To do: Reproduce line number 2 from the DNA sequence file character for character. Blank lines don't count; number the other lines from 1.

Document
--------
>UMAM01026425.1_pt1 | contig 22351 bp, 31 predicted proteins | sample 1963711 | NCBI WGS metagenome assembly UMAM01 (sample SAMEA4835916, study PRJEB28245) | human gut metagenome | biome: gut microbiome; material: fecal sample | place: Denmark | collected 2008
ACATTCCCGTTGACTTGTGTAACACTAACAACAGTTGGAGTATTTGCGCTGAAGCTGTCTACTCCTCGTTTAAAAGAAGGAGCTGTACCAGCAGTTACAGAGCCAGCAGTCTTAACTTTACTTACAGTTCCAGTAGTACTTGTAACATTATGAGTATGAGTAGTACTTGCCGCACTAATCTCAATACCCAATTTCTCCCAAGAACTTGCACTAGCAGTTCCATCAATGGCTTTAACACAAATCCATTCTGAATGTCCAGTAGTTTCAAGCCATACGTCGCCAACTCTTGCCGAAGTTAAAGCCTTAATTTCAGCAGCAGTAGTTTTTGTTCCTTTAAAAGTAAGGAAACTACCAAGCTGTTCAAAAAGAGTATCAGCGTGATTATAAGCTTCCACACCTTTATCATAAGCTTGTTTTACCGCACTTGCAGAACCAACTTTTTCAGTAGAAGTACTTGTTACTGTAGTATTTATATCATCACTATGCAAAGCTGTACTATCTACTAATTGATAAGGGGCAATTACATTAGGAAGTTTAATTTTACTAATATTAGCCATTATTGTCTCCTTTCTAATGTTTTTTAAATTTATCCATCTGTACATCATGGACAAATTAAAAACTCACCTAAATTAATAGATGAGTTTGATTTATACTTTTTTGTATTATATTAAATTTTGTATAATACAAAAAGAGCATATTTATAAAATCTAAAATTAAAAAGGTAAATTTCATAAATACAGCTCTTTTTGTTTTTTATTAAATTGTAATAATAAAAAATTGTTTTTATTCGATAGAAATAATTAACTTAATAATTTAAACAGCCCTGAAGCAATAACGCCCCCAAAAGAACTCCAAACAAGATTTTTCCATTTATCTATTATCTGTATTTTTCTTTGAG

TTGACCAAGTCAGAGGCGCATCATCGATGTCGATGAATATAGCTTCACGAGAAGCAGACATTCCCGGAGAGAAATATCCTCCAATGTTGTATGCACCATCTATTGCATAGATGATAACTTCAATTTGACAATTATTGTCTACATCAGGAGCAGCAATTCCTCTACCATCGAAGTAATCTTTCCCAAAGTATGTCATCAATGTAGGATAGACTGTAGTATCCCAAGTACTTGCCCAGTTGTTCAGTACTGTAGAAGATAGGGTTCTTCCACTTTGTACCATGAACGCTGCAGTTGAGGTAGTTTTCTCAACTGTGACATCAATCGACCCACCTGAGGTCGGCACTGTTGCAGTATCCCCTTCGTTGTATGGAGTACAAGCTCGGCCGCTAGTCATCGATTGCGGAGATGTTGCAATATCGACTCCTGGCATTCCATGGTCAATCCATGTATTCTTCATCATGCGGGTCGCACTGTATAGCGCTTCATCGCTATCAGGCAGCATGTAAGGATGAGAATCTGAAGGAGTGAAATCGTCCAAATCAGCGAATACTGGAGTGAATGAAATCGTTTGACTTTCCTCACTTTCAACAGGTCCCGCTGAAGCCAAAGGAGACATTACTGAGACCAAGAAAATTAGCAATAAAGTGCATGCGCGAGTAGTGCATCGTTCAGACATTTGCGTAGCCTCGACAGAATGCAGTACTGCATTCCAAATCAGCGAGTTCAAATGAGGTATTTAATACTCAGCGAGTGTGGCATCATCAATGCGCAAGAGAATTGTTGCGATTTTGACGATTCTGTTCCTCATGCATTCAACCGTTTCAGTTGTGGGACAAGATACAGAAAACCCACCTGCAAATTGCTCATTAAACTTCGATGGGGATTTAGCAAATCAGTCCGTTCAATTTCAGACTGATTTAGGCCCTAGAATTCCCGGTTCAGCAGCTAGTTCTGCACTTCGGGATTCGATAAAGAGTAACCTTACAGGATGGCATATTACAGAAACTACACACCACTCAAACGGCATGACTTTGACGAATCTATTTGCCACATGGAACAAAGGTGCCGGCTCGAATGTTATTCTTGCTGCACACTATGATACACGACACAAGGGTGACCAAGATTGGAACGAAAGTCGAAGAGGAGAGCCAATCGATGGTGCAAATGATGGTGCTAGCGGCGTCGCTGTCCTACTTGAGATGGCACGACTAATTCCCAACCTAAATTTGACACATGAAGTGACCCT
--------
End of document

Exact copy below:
ACATTCCCGTTGACTTGTGTAACACTAACAACAGTTGGAGTATTTGCGCTGAAGCTGTCTACTCCTCGTTTAAAAGAAGGAGCTGTACCAGCAGTTACAGAGCCAGCAGTCTTAACTTTACTTACAGTTCCAGTAGTACTTGTAACATTATGAGTATGAGTAGTACTTGCCGCACTAATCTCAATACCCAATTTCTCCCAAGAACTTGCACTAGCAGTTCCATCAATGGCTTTAACACAAATCCATTCTGAATGTCCAGTAGTTTCAAGCCATACGTCGCCAACTCTTGCCGAAGTTAAAGCCTTAATTTCAGCAGCAGTAGTTTTTGTTCCTTTAAAAGTAAGGAAACTACCAAGCTGTTCAAAAAGAGTATCAGCGTGATTATAAGCTTCCACACCTTTATCATAAGCTTGTTTTACCGCACTTGCAGAACCAACTTTTTCAGTAGAAGTACTTGTTACTGTAGTATTTATATCATCACTATGCAAAGCTGTACTATCTACTAATTGATAAGGGGCAATTACATTAGGAAGTTTAATTTTACTAATATTAGCCATTATTGTCTCCTTTCTAATGTTTTTTAAATTTATCCATCTGTACATCATGGACAAATTAAAAACTCACCTAAATTAATAGATGAGTTTGATTTATACTTTTTTGTATTATATTAAATTTTGTATAATACAAAAAGAGCATATTTATAAAATCTAAAATTAAAAAGGTAAATTTCATAAATACAGCTCTTTTTGTTTTTTATTAAATTGTAATAATAAAAAATTGTTTTTATTCGATAGAAATAATTAACTTAATAATTTAAACAGCCCTGAAGCAATAACGCCCCCAAAAGAACTCCAAACAAGATTTTTCCATTTATCTATTATCTGTATTTTTCTTTGAG